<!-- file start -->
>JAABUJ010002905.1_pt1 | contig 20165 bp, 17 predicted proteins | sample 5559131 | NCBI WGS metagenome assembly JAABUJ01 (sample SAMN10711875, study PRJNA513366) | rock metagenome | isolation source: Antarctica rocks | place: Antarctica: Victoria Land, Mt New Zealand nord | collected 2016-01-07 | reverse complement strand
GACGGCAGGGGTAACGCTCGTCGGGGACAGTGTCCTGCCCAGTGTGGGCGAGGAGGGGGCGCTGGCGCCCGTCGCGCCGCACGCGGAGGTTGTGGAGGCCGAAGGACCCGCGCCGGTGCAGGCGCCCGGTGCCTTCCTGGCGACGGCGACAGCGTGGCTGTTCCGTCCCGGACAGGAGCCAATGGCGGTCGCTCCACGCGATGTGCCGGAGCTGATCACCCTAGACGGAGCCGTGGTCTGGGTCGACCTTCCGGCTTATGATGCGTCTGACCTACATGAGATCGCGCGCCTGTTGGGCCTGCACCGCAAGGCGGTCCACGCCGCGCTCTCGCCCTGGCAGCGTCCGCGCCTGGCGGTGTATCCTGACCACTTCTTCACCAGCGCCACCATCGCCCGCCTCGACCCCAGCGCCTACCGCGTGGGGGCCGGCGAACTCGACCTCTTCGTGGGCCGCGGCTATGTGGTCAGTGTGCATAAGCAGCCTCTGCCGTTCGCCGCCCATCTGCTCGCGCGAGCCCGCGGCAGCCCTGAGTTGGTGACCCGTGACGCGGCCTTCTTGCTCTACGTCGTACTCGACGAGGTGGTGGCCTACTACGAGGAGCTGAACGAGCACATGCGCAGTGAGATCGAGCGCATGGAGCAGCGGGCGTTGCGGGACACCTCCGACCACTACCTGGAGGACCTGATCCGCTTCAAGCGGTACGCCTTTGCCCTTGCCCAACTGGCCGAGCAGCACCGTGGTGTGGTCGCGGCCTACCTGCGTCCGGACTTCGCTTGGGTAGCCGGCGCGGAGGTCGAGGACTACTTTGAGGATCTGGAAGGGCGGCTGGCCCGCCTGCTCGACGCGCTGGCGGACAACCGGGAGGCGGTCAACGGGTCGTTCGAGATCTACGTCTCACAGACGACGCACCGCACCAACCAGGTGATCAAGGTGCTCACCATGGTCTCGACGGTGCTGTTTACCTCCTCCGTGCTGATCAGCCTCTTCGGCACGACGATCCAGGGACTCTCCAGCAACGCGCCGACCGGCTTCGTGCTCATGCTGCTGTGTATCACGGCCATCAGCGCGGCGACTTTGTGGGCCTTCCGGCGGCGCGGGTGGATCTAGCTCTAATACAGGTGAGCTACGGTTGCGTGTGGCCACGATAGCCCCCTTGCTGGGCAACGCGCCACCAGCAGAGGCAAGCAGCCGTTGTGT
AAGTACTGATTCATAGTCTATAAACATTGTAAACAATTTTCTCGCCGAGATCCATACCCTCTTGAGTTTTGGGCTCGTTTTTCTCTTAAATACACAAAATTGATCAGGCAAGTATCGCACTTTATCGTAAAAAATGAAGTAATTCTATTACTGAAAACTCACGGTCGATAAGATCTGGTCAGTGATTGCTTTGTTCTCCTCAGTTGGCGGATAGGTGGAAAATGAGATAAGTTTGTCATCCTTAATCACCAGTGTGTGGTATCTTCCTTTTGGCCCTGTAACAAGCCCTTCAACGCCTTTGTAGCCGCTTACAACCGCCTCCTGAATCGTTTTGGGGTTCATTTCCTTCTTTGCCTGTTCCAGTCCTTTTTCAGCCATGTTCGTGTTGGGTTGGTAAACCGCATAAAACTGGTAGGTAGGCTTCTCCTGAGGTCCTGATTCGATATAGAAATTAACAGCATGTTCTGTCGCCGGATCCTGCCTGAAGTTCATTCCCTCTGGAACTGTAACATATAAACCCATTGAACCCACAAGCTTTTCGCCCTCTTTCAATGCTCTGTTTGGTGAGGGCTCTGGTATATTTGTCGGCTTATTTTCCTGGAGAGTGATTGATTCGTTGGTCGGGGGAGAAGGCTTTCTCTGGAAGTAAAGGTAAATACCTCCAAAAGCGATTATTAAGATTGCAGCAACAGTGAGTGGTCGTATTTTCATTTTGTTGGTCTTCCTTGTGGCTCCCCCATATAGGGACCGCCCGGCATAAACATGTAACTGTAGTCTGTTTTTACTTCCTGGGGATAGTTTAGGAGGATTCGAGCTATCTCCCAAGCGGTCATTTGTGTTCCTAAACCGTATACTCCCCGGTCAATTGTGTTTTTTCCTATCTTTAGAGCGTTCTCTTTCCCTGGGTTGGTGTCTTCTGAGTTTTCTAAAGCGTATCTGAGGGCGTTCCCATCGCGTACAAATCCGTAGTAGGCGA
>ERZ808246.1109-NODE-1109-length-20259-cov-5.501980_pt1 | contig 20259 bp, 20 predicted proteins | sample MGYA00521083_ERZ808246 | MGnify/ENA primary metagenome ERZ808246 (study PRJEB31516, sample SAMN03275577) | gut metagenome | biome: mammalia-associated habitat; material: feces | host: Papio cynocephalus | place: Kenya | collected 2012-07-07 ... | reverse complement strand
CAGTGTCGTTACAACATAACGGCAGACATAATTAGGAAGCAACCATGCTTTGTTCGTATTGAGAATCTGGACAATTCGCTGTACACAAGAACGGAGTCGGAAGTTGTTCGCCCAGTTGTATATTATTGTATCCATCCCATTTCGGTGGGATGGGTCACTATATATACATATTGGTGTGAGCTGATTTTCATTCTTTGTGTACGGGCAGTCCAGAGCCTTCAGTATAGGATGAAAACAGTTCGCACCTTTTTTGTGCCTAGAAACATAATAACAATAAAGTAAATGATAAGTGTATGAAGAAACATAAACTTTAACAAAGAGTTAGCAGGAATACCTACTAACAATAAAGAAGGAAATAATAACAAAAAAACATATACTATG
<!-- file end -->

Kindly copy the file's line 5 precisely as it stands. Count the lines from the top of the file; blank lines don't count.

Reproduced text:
CAGTGTCGTTACAACATAACGGCAGACATAATTAGGAAGCAACCATGCTTTGTTCGTATTGAGAATCTGGACAATTCGCTGTACACAAGAACGGAGTCGGAAGTTGTTCGCCCAGTTGTATATTATTGTATCCATCCCATTTCGGTGGGATGGGTCACTATATATACATATTGGTGTGAGCTGATTTTCATTCTTTGTGTACGGGCAGTCCAGAGCCTTCAGTATAGGATGAAAACAGTTCGCACCTTTTTTGTGCCTAGAAACATAATAACAATAAAGTAAATGATAAGTGTATGAAGAAACATAAACTTTAACAAAGAGTTAGCAGGAATACCTACTAACAATAAAGAAGGAAATAATAACAAAAAAACATATACTATG